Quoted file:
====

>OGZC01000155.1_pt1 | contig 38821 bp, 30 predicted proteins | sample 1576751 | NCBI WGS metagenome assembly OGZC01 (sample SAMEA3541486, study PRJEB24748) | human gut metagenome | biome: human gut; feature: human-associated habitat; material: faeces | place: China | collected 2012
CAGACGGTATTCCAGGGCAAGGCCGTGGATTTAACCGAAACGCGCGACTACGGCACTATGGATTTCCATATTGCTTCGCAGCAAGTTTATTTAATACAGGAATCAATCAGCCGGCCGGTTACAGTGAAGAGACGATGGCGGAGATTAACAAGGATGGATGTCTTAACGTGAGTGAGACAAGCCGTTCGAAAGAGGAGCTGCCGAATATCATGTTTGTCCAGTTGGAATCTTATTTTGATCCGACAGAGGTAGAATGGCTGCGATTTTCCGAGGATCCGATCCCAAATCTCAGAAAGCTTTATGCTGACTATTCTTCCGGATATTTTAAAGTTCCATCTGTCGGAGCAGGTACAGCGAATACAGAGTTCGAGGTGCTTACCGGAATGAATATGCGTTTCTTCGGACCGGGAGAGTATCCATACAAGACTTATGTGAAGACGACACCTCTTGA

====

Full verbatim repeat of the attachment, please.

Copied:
>OGZC01000155.1_pt1 | contig 38821 bp, 30 predicted proteins | sample 1576751 | NCBI WGS metagenome assembly OGZC01 (sample SAMEA3541486, study PRJEB24748) | human gut metagenome | biome: human gut; feature: human-associated habitat; material: faeces | place: China | collected 2012
CAGACGGTATTCCAGGGCAAGGCCGTGGATTTAACCGAAACGCGCGACTACGGCACTATGGATTTCCATATTGCTTCGCAGCAAGTTTATTTAATACAGGAATCAATCAGCCGGCCGGTTACAGTGAAGAGACGATGGCGGAGATTAACAAGGATGGATGTCTTAACGTGAGTGAGACAAGCCGTTCGAAAGAGGAGCTGCCGAATATCATGTTTGTCCAGTTGGAATCTTATTTTGATCCGACAGAGGTAGAATGGCTGCGATTTTCCGAGGATCCGATCCCAAATCTCAGAAAGCTTTATGCTGACTATTCTTCCGGATATTTTAAAGTTCCATCTGTCGGAGCAGGTACAGCGAATACAGAGTTCGAGGTGCTTACCGGAATGAATATGCGTTTCTTCGGACCGGGAGAGTATCCATACAAGACTTATGTGAAGACGACACCTCTTGA